Another lame thing they do is they’ll charge you different prices for the same amount of RAM depending on how you get it configured in your computer. For example, go to their online store and configure a Mac Pro. You’ll notice that you can get 8 GB of RAM as either eight 1 GB sticks, or four 2 GB sticks. Since the Mac Pro has eight slots for RAM, it’s more logical to choose the latter option so you’ll still have space for expansion, but they charge you an extra $400 for that privilege. It COULD be that the 2 GB sticks are so much more expensive than the 1 GB ones that it adds up to an extra $400, but I doubt it…

    Suffice it to say, I’ve never, ever bought RAM from Apple, and I tell everyone I know to avoid them at all costs if they’re thinking about upgrading it.

  34. Look on the bright side – the same RAM in Australia at the Apple store costs AU$1250 = US$1150! Even with 10% GST taken off, that is still US$200 (22%) more expensive that the US store. So consider yourselves getting a bargain when you buy ram from the US Apple store!

  35. jj says:

    I second MacSales. They seem to pay attention to the volatile prices of RAM, and they have 2-3 options of brands, their own aka OWC, Techworks, and maybe Micron or similar.

    Don’t forget, it can be a pain to install RAM in some machines (ie mac mini), so maybe there the convenience is worth it.

  36. GadgetGav says:

    Where do you see it for $120 at NewEgg..? The cheapest I see it there is $199. Maybe they bumped up their prices after all your traffic went their way.
    Apple has always gouged on RAM prices, and anyone who knew other places to get it and wasn’t afraid to open the computer always installs their own. For a while it seemed that prices were close to third party (maybe only double) and for some that was worth the convenience. Now it seems that, at least with the 4GB option, the price is completely out of touch with reality.
    And talking of being out of touch with reality, I hope my computers never need servicing by “~bc” who, despite being a ‘tech for years’ doesn’t seem to know that CL2 is actually better performing RAM than CL3. The RAM that Crucial recommend for Apple is only CL5, so I’d have my doubts about that.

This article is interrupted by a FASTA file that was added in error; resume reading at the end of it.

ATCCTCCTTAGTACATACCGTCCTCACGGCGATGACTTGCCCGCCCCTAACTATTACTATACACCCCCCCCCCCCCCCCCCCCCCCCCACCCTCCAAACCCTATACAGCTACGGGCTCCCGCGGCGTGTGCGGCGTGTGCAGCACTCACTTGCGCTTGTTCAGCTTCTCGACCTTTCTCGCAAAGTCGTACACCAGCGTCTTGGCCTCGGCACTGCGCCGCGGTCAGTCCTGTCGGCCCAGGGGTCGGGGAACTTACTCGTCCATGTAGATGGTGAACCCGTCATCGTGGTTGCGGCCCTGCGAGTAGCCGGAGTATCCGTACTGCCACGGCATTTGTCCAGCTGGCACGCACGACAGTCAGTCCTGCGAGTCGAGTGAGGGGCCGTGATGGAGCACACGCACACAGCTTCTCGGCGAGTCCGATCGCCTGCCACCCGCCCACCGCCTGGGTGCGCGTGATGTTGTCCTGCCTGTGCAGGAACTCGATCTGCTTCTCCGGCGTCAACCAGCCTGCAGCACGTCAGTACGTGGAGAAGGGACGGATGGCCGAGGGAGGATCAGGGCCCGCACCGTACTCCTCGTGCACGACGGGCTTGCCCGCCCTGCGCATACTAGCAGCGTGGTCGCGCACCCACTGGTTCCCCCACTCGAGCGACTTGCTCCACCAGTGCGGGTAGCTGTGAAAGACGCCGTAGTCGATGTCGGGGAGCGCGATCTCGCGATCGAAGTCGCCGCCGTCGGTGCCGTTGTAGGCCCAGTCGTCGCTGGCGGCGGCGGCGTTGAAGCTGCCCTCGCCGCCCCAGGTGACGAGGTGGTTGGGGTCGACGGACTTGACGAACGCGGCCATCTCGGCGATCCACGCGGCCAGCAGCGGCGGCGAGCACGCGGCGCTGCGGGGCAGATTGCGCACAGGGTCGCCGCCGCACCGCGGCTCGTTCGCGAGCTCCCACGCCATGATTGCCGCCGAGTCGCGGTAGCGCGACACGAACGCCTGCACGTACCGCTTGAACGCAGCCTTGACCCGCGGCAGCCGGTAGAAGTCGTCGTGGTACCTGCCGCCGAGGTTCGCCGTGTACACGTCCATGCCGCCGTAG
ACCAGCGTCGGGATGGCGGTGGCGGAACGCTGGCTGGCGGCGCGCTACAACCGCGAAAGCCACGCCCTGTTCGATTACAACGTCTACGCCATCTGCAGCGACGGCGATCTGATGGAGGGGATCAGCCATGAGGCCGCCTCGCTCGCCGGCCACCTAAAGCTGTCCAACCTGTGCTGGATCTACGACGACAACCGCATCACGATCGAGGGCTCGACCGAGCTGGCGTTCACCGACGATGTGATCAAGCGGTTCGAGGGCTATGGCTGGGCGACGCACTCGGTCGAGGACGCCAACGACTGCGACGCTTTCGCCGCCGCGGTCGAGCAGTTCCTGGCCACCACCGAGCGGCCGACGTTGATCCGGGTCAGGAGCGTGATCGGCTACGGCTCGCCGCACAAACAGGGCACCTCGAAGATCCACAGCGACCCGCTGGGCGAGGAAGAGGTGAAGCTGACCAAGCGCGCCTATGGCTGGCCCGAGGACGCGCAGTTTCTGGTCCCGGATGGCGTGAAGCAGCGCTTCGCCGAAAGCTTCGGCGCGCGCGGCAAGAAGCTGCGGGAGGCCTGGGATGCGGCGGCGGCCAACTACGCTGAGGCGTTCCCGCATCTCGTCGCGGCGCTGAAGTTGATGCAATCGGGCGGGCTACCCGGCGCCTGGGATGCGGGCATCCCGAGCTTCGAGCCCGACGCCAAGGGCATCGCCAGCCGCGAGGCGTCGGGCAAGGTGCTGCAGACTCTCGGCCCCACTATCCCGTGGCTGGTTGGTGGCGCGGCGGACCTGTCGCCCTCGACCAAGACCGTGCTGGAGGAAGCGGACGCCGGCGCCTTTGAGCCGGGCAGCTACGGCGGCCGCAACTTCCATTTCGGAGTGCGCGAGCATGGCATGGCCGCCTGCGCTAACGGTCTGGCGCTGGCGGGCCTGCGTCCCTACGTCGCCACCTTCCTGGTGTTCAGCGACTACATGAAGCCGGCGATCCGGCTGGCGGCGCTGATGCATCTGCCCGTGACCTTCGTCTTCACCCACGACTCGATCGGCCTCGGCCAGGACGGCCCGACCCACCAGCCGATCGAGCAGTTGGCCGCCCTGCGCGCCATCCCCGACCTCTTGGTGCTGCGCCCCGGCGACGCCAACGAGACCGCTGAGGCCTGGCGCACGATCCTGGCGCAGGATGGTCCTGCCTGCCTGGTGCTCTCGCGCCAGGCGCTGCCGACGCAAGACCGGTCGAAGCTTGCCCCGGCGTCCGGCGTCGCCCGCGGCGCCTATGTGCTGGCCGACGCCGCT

37. Richard Drysdall says:

    Re: Comment 12, ManxStef wrote:
    “Has anyone investigated the performance effects of swapping out the HDD with a 7200rpm drive on a Santa Rosa MacBook (or MacBook Pro)?”
    I haven’t seen a fully scientific test of this, but this is my impression based on experience and looking at other people’s comments: Generally you’ll see the speed increase if you work with lots of small files. I’m a developer – I compile a source with thousands of small files, and the speed difference between a 7200rpm disk and a slower disk is quite noticeable. If you work with a smaller number of large files (e.g. photoshop images, movies etc), you probably won’t see the difference.

  38. [...] It seems that Mike deems bad ram as those that are faulty, and therefore [...]

  39. Gazzer says:

    Another way of looking at it is that knowledge has value. Those who buy from Apple are subsidizing those of who don’t passing on savings to us.

  40. kongjie says:

    @Chris:

    If one of your RAM modules fails, it can cause all kinds of havoc. Bizarre stuff that will send you down a time-consuming path of trying to isolate what the problem with your computer is.

    The best way to avoid this is to run the Apple Hardware Test, or some other utility that can identify bad RAM. The Apple Hardware Test used to be on the install disk that comes with your Mac but since I’m still using a G4, I don’t know what the deal is with newer Macs.

  41. Mike Turmon says:

    @chris re ram failure –